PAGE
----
After a steady stream of bad news for Hillary Clinton over the past year, Democrats are taking heart. Senator Ted Cruz’s formal announcement for the presidency officially began the competition for the Republican presidential nomination and that means Hillary’s fans are hoping the public’s focus will no longer be on Clinton’s emails, her gaffes, or the embarrassing sense of entitlement that she seems to have about both her party’s nomination and the presidency itself. Instead, they’re hoping that the internecine warfare between Cruz and the large field of fellow Republicans who will soon be following in his footsteps and announcing their candidacies will be all we’ll be hearing about, leaving Clinton free to fade out of the public consciousness until sometime in 2016 when she can begin her campaign in a manner of her own choosing. That’s the conceit of a Politico piece that claims Cruz will be a “wrecking ball” whose scorched earth attacks on other Republicans will be helping Hillary more than the cause of the Texas senator. But while there’s some truth to this idea, Democrats are wrong to believe Clinton will benefit from the start of the GOP race. That’s because the Republicans will be attacking her as much as each other and the increased attention paid to the race will keep the pressure on the former first lady in a way that she has already shown she doesn’t handle well.
Democrats are relishing the prospect of Cruz tearing into his Republican rivals and they’re not wrong about the fact that he may leave scorched earth behind him. In turn, other GOP candidates will respond and attack each other and the resulting donnybrook may not always be an edifying spectacle. Conservatives will lambast Jeb Bush for his alleged moderation as well as for his stands on immigration and Common Core while each of the possible non-Bushes hoping to be the standard bearer for the right will attack each other. Meanwhile, someone like Scott Walker may fire in both directions as he seeks the sweet spot in between the Tea Party and the establishment constituencies to which he simultaneously appeals.
In theory, that ought to make things easier on Hillary, but she and her Democratic supporters are forgetting a couple of important details.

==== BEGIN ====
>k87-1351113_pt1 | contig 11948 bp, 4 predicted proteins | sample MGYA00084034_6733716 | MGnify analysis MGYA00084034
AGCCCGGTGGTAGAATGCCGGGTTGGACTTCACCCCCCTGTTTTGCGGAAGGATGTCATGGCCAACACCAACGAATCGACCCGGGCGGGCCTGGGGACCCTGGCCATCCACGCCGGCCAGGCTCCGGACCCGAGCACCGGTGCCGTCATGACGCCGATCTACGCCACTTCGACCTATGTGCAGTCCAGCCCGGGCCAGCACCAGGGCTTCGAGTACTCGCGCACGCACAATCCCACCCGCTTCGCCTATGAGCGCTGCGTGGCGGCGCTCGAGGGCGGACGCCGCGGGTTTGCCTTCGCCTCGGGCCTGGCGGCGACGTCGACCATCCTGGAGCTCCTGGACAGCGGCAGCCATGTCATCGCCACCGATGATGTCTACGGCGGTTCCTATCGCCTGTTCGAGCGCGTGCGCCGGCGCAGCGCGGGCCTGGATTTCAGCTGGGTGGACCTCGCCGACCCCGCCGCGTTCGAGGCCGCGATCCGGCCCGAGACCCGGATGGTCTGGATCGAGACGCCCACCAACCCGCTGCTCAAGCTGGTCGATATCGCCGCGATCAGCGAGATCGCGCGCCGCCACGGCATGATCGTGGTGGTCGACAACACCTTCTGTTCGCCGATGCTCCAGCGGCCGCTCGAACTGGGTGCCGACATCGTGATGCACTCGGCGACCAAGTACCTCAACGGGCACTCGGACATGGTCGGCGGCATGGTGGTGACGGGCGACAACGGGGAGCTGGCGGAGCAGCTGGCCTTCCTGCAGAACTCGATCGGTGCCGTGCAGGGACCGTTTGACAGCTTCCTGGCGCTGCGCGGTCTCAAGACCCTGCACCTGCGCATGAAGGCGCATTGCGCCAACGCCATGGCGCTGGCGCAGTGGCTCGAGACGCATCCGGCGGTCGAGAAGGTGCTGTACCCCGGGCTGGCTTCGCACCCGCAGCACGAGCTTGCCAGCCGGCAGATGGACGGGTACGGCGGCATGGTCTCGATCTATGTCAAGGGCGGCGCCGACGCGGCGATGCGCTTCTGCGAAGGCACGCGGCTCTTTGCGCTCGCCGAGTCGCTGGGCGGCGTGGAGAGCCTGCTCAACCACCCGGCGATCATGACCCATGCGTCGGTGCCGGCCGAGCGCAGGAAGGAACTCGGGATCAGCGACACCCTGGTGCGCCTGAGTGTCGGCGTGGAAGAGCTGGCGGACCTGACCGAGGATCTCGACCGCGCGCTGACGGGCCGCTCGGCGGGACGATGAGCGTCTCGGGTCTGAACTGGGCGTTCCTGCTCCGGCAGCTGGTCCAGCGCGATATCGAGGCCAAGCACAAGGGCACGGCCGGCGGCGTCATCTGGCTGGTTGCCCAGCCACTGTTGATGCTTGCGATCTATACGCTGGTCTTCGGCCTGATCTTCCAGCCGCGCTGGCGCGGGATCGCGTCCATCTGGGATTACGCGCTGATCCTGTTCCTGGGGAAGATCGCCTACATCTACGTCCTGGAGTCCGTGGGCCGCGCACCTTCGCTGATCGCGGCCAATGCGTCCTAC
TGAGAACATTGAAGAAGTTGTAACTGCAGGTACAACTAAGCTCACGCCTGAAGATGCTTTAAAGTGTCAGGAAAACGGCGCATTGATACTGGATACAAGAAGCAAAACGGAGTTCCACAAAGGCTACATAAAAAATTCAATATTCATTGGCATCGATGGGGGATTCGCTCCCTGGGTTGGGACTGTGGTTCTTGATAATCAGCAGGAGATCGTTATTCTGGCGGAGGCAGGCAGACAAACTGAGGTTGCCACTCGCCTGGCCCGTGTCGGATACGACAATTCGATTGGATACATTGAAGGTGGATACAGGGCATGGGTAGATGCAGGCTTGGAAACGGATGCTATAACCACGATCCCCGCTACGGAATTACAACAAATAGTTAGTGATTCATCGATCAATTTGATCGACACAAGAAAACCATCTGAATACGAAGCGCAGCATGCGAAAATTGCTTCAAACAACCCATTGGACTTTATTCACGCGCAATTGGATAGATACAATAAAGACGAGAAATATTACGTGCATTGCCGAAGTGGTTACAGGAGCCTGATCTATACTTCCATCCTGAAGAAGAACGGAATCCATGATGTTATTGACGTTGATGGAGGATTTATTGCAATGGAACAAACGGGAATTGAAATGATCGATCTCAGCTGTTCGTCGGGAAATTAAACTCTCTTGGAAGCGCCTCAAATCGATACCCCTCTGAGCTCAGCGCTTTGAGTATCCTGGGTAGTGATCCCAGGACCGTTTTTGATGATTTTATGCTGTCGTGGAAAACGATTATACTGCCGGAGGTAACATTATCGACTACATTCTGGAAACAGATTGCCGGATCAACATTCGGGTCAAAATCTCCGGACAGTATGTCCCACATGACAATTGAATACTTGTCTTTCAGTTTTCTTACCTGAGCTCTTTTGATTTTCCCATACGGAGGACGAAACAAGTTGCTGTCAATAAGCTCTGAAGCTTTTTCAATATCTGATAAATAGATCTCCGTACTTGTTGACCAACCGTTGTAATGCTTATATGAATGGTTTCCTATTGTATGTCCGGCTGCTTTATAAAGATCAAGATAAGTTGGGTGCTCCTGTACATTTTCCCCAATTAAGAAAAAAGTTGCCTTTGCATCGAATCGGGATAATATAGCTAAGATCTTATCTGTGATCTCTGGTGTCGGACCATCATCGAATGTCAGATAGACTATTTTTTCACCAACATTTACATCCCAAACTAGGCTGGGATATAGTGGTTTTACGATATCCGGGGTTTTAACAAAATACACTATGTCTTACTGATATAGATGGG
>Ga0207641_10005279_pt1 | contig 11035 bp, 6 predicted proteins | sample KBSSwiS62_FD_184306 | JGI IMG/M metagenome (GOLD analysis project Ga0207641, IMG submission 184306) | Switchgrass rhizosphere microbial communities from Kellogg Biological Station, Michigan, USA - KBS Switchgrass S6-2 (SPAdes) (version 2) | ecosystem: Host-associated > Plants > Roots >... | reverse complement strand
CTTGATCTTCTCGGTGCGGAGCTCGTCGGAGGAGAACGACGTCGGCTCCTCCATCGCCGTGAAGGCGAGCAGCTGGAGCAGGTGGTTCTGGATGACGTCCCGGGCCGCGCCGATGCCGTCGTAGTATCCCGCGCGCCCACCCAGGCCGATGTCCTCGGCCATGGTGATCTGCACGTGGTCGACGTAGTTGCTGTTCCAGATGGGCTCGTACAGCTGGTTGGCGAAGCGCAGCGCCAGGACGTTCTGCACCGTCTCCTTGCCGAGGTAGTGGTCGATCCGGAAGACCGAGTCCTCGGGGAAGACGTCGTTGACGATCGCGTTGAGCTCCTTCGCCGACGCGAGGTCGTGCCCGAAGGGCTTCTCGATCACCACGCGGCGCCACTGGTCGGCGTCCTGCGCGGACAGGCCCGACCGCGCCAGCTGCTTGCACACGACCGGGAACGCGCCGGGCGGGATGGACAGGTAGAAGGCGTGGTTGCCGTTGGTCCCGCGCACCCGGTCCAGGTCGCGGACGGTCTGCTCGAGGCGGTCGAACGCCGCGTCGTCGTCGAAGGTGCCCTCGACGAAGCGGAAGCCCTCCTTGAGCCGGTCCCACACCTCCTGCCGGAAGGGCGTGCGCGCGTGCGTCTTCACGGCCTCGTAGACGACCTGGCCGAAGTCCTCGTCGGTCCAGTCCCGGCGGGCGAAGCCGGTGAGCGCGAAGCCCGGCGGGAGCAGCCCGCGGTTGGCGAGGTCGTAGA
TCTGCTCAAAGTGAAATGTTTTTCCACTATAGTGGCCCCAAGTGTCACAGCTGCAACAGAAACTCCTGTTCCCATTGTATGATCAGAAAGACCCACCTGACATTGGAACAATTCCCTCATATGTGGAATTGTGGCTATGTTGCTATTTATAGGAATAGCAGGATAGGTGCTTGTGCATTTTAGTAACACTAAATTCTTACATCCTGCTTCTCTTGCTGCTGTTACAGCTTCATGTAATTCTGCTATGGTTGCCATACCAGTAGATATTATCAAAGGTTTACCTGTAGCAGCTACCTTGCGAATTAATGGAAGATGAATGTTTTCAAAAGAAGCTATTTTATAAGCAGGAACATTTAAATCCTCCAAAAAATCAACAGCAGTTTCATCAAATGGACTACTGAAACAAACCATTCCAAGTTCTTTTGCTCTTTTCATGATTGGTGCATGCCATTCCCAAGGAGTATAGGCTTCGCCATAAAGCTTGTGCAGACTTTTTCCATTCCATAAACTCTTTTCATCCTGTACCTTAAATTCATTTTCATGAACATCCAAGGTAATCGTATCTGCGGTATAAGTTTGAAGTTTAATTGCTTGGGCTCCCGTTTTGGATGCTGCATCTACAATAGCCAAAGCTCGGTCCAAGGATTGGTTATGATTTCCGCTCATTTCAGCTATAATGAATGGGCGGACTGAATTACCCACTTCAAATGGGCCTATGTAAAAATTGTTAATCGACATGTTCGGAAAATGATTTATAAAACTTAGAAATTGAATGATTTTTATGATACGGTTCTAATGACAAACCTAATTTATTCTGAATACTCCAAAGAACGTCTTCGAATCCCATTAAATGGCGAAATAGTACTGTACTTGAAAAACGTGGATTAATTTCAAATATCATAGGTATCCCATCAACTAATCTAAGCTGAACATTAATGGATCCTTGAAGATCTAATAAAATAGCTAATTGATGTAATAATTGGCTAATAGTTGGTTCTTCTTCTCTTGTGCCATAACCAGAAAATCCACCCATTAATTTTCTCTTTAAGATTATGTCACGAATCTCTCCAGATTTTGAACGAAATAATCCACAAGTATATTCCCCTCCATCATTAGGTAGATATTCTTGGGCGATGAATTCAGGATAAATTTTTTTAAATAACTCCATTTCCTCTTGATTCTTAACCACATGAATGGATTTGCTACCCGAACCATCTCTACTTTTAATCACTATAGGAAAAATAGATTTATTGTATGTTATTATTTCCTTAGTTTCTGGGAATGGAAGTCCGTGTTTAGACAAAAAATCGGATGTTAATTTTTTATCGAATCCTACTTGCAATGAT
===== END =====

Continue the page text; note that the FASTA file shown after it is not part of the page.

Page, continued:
One is that while Republicans will certainly be regularly violating Ronald Reagan’s 11th commandment about not attacking fellow Republicans, they will also be concentrating their fire on the former first lady. It’s a given that all those running for the GOP will be lambasting President Obama and all his works, particularly ObamaCare. But they won’t ignore the person that each of them hopes to be opposing in November 2016.
Part of the problem for Hillary is that the collapse of Obama’s foreign policy with Russian aggression, the rise of ISIS, and appeasement of Iran serves as a reminder that Clinton spent four years as the 44th president’s secretary of state. Clinton and her admirers like to think that her tenure at Foggy Bottom is a great asset to her candidacy as it lends her both experience and gravitas. It’s also true that compared to her disastrous successor John Kerry, Clinton comes across as the second coming of Henry Kissinger or John Foster Dulles. But the Benghazi attack wasn’t the only disaster on her watch. The tragicomically Russian “reset” was her idea and it looks worse every month as Vladimir Putin’s assault on Ukraine continues. Clinton will also have to ask questions about what she was doing when ISIS was filling the vacuum left by her boss’s bug out from Iraq and failure to act on the crisis in Syria. In what is shaping up to be the first foreign-policy election since 2004, Clinton’s experience at State is looking increasingly like a liability.
Just as important, the lack of credible Democratic challengers to Clinton ensures that she, along with President Obama, will be a staple of GOP presidential stump speeches. And the House Committee investigating Benghazi will keep probing for possible scandals. It was their efforts that turned up the shocking story about her private email server. Clinton should also expect to be hit hard about foreign donations to her family foundation as nations sought to curry favor with a sitting secretary of state and a possible president.
All this means that while a Republican civil war will take up a lot of airtime, there will still be plenty of interest in Clinton’s problems and shortcomings. Ted Cruz may attack other Republicans, but if Clinton is expecting the next several months to be a vacation from criticism and coverage of her foibles, she’s dreaming.